Extraordinary Measures – Review



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He‘s saved the world before, but can Harrison Ford save this movie?

Harrison Ford and “Made for TV Movie” don’t really go hand in hand; so what do you do when Ford somehow ends up in one? Release it theatrically and hope for the best. Extraordinary Measures is one of those movies where you wonder why someone like Ford would sign on to not only star in, but be an executive producer for. It’s a film that could easily just be thrown on any network on a Sunday night and still have the same effect, yet somehow Ford felt it was a picture worth making.

The film opens with the statement “based on true events,” which is a sneaky way to let the audience know that something like this happened, yet we’ll add our own drama to spice things up a bit where we find it necessary. The problem is the film constantly falls flat, and with a movie that only works if it sparks emotion from the audience Extraordinary Measures fails extraordinarily.

It tells the story of John and Aileen Crowley (Brendan Fraser & Keri Russell), two parents who are battered down by routine due to the fact that two of their children suffer from a rare genetic disease that bounds them to a wheelchair, slowly eats away at their muscles, and enlarges their organs. In short, it’s a horrible disease that sees the life expectancy of someone who suffers from it top off at around the age of nine.

That alone is sad enough, and while the film continuously falls flat, that doesn’t mean there aren’t a few instances where you do feel sad for the pain these kids suffer. The story mainly focuses around John and his constant search to find a way to help his kids. When he stumbles upon a doctor (Harrison Ford) – sadly not named Dr. Jones – who seems to be ahead of the game when it comes to finding a cure, he takes it upon himself to befriend and work with him in order to save his children.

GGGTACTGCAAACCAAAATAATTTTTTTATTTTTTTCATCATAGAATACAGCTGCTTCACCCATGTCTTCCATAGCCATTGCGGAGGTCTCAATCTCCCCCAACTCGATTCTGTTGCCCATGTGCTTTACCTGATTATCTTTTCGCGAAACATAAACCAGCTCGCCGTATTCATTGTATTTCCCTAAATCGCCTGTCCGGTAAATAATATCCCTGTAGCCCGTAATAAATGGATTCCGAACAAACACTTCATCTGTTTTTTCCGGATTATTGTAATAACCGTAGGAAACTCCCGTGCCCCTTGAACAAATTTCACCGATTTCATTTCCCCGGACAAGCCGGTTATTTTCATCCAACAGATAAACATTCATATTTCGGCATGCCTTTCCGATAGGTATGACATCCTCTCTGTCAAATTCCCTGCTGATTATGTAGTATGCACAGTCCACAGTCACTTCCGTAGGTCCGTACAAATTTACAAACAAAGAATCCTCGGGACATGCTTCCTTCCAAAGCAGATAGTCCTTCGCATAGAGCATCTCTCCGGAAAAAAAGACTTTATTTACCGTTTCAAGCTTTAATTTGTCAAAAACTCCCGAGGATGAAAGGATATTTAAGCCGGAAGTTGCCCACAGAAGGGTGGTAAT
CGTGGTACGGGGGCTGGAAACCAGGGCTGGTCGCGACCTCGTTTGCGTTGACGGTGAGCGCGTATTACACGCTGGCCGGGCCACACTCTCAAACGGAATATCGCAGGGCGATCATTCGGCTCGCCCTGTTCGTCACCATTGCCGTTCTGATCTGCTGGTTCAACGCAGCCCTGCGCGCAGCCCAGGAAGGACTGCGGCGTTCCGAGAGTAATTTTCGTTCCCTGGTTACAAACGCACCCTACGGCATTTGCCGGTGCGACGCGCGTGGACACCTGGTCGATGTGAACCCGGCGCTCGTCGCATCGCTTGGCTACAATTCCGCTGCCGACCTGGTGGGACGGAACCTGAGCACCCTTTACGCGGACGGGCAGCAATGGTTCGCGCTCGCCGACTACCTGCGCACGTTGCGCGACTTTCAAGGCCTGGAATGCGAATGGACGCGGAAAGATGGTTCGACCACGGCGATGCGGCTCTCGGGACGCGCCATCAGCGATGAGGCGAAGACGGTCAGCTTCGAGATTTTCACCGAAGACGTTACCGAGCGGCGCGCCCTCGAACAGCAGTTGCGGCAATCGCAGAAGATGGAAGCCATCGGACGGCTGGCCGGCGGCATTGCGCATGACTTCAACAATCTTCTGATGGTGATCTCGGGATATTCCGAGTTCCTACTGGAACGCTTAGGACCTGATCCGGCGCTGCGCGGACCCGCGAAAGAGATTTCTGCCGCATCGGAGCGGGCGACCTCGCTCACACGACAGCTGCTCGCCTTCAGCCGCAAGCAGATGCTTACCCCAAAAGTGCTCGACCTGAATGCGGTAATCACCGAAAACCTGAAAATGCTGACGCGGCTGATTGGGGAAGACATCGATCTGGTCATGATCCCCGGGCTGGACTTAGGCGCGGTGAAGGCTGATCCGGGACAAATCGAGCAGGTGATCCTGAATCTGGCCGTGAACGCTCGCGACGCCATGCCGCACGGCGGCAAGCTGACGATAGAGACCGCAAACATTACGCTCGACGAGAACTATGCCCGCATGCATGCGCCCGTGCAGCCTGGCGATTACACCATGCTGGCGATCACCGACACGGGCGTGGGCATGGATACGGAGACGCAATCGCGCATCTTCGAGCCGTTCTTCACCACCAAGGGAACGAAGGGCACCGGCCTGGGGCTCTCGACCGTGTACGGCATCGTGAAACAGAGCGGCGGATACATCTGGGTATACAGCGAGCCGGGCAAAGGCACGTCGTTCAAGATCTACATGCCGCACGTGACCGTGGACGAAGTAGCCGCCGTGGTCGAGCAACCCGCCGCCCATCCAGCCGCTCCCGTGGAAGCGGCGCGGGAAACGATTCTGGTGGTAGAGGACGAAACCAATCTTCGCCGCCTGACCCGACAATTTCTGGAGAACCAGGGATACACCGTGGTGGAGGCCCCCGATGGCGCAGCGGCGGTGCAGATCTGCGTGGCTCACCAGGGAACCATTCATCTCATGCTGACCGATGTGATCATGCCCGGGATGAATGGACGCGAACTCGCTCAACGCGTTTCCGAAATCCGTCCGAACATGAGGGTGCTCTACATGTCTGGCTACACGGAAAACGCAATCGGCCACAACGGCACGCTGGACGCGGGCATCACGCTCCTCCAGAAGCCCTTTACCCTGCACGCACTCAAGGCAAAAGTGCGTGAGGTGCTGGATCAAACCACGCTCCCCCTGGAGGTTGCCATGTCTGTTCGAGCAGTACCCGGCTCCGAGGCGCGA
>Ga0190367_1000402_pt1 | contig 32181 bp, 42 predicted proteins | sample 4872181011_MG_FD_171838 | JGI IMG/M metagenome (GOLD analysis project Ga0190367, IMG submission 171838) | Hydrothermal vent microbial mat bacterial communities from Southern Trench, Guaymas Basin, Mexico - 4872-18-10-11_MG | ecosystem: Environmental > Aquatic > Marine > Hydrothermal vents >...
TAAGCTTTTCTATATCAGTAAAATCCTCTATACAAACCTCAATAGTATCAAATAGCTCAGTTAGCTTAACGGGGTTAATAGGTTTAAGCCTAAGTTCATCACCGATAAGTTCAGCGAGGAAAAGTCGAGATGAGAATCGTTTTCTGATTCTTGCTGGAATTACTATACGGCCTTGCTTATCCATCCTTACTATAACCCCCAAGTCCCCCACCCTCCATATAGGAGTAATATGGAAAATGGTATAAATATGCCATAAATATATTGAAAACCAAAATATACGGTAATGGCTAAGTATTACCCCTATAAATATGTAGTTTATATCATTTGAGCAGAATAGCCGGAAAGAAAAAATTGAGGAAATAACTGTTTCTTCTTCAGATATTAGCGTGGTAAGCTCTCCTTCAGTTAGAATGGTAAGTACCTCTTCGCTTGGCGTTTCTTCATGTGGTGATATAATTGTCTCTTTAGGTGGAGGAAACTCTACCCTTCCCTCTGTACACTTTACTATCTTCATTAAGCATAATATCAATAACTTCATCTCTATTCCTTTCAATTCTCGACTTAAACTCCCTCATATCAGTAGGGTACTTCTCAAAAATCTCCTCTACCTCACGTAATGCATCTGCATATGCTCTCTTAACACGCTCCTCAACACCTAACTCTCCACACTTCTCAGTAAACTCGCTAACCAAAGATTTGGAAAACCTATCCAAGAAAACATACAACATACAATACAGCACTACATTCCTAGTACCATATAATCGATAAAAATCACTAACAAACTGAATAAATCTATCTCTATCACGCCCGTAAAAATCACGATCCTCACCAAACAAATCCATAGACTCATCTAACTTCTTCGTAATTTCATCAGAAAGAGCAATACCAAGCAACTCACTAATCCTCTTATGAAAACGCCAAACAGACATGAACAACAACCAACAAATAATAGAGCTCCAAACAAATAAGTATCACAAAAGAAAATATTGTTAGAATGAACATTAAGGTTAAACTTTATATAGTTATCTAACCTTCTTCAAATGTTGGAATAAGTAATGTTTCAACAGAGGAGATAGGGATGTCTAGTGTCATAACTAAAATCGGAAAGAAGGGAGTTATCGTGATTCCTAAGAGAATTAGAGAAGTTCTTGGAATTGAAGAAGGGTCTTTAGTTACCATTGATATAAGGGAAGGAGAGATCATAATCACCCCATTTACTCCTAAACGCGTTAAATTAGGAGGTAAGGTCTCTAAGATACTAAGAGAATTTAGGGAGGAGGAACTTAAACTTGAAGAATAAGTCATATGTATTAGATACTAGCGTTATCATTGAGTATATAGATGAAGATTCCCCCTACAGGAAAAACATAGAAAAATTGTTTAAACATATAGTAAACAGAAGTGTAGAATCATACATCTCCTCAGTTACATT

Like any heart-wrenching tearjerker, we have our ups and downs as we learn about various medical roadblocks that come up when trying to get funding for a new drug, as well as all the hoops one must jump through before the real science can even begin to show promise outside of theories. It’s not overly complicated, and while explanations are there, they do have that Sunday-night-movie feel to them, as they’re family safe, and fairly basic. The story goes through the motions, but that’s exactly how it feels to the viewer; like you’re going through the motions with these characters waiting for the credits to role.

Fraser is a mixed bag; sometimes he’s perfect for a role like this, and other times he’s ill-suited. Measures is a film where he has his moments, but there’s just something off about his character, and sometimes he just comes across more hollow than he should. Russell is about on the same page as Fraser in her role as his wife, and both kind of act like this is something that should just head straight to TV.

That brings us to how Ford got wrapped up in the project. He’s said he’s at the point where he can choose his own projects. Fair enough: he’s one of the best in the business and has definitely earned that right. But it just makes you wonder if he thought there was more to work with than what the finished project delivered.

Extraordinary Measures is a movie where you won’t leave the theatre feeling justified at the money you put out or the time you spent watching. It’s not a bad film, and the right intentions were there. A theatrical presentation is just the wrong outlet for the message, or at least, the script wasn’t the right one to use. With no connection to the characters beyond the obvious sadness for the actual people who suffer from this disease, Extraordinary Measures ends up being nothing but ordinary.


Director: Tom Vaughan
Notable Cast: Harrison Ford, Brendan Fraser, Keri Russell
Writer(s): Robert Nelson Jacobs

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